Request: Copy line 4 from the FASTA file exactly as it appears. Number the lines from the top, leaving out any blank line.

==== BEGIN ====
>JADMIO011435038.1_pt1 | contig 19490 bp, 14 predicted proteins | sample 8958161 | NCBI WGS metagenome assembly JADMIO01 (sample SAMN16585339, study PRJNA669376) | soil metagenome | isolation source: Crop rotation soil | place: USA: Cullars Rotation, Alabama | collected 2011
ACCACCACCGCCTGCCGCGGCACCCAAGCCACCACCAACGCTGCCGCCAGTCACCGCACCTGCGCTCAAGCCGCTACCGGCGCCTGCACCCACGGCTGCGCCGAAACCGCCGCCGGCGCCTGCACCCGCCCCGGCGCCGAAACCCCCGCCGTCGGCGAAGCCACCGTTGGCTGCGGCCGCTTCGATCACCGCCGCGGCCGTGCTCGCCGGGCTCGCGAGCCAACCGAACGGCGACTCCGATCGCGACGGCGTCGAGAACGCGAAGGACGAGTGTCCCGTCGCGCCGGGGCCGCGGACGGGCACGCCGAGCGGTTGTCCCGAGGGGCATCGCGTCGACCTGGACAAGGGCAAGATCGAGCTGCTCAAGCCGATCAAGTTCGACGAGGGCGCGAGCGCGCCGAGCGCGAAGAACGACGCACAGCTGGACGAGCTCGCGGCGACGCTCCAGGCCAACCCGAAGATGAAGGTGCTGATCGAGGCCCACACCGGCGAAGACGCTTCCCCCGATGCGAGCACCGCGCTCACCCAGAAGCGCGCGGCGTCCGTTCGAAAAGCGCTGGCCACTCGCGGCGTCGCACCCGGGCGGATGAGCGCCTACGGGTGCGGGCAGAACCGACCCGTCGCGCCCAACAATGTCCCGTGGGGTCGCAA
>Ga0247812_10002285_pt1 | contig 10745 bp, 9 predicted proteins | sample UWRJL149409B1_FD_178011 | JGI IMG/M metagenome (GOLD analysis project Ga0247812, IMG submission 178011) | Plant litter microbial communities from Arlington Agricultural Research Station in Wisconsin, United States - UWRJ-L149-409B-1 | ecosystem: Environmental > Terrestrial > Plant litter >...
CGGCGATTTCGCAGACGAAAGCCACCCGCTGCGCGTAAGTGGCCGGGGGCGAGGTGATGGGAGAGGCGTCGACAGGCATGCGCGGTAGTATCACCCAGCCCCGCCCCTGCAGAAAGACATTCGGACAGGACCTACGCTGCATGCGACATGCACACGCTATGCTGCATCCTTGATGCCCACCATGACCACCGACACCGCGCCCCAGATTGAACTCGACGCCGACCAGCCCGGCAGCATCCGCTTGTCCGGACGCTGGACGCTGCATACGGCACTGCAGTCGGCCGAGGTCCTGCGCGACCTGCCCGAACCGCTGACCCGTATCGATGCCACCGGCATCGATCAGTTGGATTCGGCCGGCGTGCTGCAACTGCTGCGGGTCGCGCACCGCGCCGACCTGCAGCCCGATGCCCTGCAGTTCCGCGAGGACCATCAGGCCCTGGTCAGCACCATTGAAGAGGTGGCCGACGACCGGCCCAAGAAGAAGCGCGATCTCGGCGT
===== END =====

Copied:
CGGCGATTTCGCAGACGAAAGCCACCCGCTGCGCGTAAGTGGCCGGGGGCGAGGTGATGGGAGAGGCGTCGACAGGCATGCGCGGTAGTATCACCCAGCCCCGCCCCTGCAGAAAGACATTCGGACAGGACCTACGCTGCATGCGACATGCACACGCTATGCTGCATCCTTGATGCCCACCATGACCACCGACACCGCGCCCCAGATTGAACTCGACGCCGACCAGCCCGGCAGCATCCGCTTGTCCGGACGCTGGACGCTGCATACGGCACTGCAGTCGGCCGAGGTCCTGCGCGACCTGCCCGAACCGCTGACCCGTATCGATGCCACCGGCATCGATCAGTTGGATTCGGCCGGCGTGCTGCAACTGCTGCGGGTCGCGCACCGCGCCGACCTGCAGCCCGATGCCCTGCAGTTCCGCGAGGACCATCAGGCCCTGGTCAGCACCATTGAAGAGGTGGCCGACGACCGGCCCAAGAAGAAGCGCGATCTCGGCGT